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Senior Studentship Holders 2020/21
I am a DPhil student in Biochemistry, and I am interested in how viruses interact with the normal functioning of cells. The virus that I mainly focus on in my research is the influenza virus, which is responsible for causing the flu in humans. During a flu infection, influenza virus particles latch onto cells and move into the nucleus – the brain – of the cell. There, the virus interferes with the normal activities of the cell. One of the most fundamental of these activities that is carried out by every cell is the reading of its DNA code to create proteins, which are the workhorses of the cell. In my research, I look at how influenza hijacks this process for its own benefit. This is an important aspect of the viral life cycle which is considered during the development of viral therapeutics and vaccines.
I am a 3rd year DPhil student in Oriental Studies, Chinese. Before obtaining my BA and MA in Oriental Languages and Civilizations (La Sapienza University of Rome), I studied in some of China’s most renowned universities for long periods, during which I was educated in classical Chinese language and early Chinese systems of thought following the traditional methods. I then spent a full semester at Ca’ Foscari University of Venice where I was introduced to a relatively new and exciting field of study - Chinese palaeography - and to an alternative approach to early China. This experience would turn out to be critical for the development of my research interests.
Broadly speaking, my research explores the different manifestations of early Chinese divination traditions and communities as seen from both newly retrieved palaeographical evidence and the received literary production. More specifically, my doctoral project emphasises the importance of considering the intricacies involved with the so-called shuzi gua 數字卦 (numerical divinatory symbol) palaeographical corpus. This corpus covers a wide range of time, spanning from the Longshan Culture (龍山文化, ca. 3000-1900 BCE) to the late Warring States period (戰國時期, 481-221 BCE). To date, roughly a hundred instances of shuzi gua have been found on a diverse set of unearthed objects, such as oracle bones, bronze vessels, and bamboo manuscripts. Visually they consist of sequences of numbers, including ‘one’, ‘four’, ‘five’, ‘six’, ‘seven’, ‘eight’, and ‘nine’. The numbers are written (engraved or brushed) on the material carrier in many different directions, vertical, horizontal, and oblique, resulting in a diverse structural and visual mise-en-page. During my first year of DPhil, I have developed a new analytical framework within which I am currently carrying out a reassessment of this specific corpus. The expected outcome is a more accurate organisation of shuzi gua, which will eventually lead to a reconsideration of the origin and nature of early Chinese divination traditions.
My DPhil history research focuses on the intersection of social, religious and military history to place the work of the Young Men’s Christian Association (YMCA) during the First World War into the broader context of religious change and societal response to war. The YMCA is a charity dedicated to providing social service and youth development with a Christian ethos. Although founded in 1844, its leadership viewed the First World War as its ‘supreme opportunity’ in which it could rapidly expand both the scope and reach of its work. This war work primarily consisted of a network of recreation huts serving the British Army, including its imperial branches, through which it delivered the trifold mission to care for soldiers’ ‘mind, body and spirit’. This holistic approach was an innovation, creating comforting spaces in which soldiers could access refreshment, entertainment and education in huts that became known as ‘Tommy’s home’. The YMCA’s hutwork also pioneered an ecumenical and inter-faith approach that centred around a commitment to non-proselytising social-based evangelism. This makes the association a crucial case study in understanding the relationship between religion and society at the time of the First World War and the myriad ways the war was to catalyse such changes both within Britain and across the world in its aftermath.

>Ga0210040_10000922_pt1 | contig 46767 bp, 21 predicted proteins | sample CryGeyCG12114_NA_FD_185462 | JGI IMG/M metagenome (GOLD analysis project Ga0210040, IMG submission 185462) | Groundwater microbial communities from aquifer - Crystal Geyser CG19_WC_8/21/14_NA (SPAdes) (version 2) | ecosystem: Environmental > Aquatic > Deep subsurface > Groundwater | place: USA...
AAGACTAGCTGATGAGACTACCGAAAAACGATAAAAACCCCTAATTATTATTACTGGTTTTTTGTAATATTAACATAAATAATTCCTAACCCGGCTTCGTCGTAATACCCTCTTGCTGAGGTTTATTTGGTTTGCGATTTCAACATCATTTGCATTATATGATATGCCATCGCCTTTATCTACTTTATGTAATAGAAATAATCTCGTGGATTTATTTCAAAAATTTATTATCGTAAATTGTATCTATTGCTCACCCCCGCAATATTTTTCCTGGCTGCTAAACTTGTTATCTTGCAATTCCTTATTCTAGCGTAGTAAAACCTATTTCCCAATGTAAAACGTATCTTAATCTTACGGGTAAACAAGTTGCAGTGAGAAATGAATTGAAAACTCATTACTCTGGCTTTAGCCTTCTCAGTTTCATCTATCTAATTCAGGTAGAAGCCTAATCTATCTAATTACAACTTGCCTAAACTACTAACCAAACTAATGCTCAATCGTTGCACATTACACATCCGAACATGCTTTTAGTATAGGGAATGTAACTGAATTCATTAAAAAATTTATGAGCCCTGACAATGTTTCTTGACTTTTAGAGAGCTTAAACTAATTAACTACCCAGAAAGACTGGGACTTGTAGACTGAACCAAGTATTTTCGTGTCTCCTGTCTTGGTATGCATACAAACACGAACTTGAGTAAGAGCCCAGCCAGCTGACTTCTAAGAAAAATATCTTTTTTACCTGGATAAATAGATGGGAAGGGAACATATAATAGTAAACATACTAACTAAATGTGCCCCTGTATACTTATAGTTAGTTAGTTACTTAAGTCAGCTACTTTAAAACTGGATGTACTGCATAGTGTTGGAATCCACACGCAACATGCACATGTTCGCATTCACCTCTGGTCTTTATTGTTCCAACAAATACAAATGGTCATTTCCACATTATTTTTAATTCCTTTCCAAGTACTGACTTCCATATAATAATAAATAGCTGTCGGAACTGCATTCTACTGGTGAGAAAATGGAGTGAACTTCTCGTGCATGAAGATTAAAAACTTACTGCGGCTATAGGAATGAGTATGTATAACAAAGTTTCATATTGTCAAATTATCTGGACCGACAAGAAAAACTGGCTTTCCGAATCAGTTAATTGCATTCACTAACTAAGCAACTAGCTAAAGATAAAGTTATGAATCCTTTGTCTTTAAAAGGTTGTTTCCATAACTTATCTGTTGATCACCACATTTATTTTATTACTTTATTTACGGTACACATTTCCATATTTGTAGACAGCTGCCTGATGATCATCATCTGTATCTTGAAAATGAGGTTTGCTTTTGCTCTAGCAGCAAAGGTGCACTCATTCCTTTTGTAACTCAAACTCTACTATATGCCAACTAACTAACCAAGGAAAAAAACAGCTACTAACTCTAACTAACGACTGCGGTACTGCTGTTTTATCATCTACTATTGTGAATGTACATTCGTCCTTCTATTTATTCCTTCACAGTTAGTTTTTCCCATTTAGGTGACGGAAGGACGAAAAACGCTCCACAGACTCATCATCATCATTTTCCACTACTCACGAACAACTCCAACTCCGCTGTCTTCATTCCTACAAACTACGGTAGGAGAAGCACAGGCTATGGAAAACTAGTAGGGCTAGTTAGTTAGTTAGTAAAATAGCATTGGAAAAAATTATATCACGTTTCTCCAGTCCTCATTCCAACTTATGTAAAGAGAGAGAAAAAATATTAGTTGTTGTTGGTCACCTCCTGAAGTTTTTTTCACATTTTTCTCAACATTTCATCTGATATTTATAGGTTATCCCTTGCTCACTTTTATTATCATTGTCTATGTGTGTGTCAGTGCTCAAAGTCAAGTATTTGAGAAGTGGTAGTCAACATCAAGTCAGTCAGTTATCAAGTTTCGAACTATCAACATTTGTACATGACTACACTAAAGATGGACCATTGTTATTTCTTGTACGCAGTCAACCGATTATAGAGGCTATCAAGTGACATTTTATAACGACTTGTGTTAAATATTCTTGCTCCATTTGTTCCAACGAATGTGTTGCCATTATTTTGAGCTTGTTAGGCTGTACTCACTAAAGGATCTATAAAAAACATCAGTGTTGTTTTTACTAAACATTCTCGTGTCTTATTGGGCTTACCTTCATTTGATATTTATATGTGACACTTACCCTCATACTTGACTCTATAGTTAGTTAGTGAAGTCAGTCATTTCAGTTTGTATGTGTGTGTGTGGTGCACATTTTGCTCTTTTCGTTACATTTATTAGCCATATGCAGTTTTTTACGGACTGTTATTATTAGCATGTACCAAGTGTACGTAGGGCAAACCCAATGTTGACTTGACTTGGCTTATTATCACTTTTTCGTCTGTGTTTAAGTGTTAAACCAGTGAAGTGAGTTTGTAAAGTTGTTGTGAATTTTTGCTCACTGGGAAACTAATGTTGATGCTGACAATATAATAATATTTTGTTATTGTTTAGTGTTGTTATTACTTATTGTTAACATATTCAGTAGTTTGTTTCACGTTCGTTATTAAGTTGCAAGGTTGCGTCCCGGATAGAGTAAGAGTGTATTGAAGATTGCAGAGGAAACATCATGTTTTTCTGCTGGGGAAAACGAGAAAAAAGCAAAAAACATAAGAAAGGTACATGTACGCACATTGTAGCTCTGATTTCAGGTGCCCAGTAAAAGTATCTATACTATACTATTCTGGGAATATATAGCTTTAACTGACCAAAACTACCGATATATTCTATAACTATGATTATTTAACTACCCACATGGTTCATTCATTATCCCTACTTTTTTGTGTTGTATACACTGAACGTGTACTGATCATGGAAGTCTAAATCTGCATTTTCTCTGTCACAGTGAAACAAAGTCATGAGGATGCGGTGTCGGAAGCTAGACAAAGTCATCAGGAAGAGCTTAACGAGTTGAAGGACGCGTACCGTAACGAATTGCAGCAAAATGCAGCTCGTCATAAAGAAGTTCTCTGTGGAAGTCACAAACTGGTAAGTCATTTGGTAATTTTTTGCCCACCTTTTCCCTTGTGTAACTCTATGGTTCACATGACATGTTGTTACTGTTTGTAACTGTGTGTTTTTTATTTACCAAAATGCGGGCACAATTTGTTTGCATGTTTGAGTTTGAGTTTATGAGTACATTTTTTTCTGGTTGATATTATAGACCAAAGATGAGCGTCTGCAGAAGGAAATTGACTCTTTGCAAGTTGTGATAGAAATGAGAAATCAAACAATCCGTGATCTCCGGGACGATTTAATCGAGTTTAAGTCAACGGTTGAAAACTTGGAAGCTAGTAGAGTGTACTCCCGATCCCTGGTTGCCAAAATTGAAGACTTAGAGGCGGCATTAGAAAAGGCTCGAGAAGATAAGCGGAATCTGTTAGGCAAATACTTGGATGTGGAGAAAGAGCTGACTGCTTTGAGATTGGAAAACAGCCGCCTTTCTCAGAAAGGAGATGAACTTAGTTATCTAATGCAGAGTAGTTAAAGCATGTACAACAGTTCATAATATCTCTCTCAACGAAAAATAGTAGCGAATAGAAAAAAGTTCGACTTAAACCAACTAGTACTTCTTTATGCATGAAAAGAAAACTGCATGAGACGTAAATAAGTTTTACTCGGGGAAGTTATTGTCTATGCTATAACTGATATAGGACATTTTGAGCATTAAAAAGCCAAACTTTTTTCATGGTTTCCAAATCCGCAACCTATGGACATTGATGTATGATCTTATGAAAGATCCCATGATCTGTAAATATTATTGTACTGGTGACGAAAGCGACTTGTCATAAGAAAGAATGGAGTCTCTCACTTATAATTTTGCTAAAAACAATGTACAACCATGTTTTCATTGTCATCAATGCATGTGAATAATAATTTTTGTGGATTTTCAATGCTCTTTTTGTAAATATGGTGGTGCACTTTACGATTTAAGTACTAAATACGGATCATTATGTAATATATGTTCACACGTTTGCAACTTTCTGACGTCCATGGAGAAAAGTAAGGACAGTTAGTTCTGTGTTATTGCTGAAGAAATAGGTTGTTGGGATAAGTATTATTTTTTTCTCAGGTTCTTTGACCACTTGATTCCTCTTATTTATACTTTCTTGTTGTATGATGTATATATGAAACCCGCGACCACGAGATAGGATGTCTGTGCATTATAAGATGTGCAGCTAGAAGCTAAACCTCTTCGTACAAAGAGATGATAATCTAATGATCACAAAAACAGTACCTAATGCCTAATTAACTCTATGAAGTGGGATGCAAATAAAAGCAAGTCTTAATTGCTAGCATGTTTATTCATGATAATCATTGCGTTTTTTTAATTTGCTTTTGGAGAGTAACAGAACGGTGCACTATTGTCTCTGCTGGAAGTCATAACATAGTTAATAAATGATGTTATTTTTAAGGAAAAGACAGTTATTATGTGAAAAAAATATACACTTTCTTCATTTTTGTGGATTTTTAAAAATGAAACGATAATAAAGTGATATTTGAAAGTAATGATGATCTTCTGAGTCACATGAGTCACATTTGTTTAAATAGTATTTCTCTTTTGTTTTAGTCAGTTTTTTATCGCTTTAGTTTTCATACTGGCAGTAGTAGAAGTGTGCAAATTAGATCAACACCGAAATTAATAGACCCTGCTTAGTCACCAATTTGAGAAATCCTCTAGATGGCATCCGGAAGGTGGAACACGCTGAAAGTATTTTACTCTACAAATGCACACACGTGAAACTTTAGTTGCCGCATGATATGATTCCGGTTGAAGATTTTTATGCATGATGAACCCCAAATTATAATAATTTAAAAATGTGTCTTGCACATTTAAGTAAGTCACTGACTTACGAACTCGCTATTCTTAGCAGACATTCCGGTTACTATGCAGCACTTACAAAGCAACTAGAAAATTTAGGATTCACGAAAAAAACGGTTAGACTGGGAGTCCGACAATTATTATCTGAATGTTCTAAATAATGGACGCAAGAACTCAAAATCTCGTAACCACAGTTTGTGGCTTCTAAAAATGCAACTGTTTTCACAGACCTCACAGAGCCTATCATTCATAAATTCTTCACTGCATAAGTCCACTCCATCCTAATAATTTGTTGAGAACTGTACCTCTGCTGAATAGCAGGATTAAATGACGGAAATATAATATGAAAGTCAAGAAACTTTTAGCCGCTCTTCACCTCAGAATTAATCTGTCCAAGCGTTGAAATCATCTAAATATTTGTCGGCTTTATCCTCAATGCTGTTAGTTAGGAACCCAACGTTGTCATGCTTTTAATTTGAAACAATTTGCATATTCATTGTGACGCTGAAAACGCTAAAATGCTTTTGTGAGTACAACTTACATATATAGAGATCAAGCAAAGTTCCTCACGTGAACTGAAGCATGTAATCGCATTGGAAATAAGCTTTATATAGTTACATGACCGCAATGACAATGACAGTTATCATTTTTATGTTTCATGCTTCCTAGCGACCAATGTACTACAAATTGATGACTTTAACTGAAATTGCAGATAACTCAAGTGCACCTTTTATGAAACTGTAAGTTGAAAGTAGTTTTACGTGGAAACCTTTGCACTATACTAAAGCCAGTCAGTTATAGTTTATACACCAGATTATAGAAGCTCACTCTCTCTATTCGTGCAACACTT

As a third year DPhil student in Experimental Psychology and a Marie-Curie Early Stage Researcher on the RealVision Innovative Training Network, my research is focused on exploring the intra- and inter- personal differences in colour perception. Modern psychophysical methods enable disentangling the ill-posed question “is the red I see the red you see?”. While ill-posed, this question is nonetheless pertinent to display manufacturers who aim to accurately reproduce colours on displays for the majority of their consumers. Vision scientists have also long sought to characterise the nature of individual differences in the mechanisms underlying colour vision and the consequences of such differences on colour perception. Understanding individual differences in colour perception is not only crucial to inform the development of display technologies on which almost every member of the general public relies on daily, but also to satisfy the basic curiosity of understanding the biological mechanisms behind such differences.
In my research I take a multi-disciplinary approach, combining psychophysical, genetic, retinal imaging, and simulation techniques to form a comprehensive model of the individual colorimetric observer. I also focus on the development of new display technologies and metrics, and the applications of these display technologies to assess human vision in ways that have been previously inaccessible. The goal of my research is to develop and utilise new technical capabilities in stimulus generation and control to enable new tests of human colour vision to elucidate the biological and psychological factors that influence colour perception.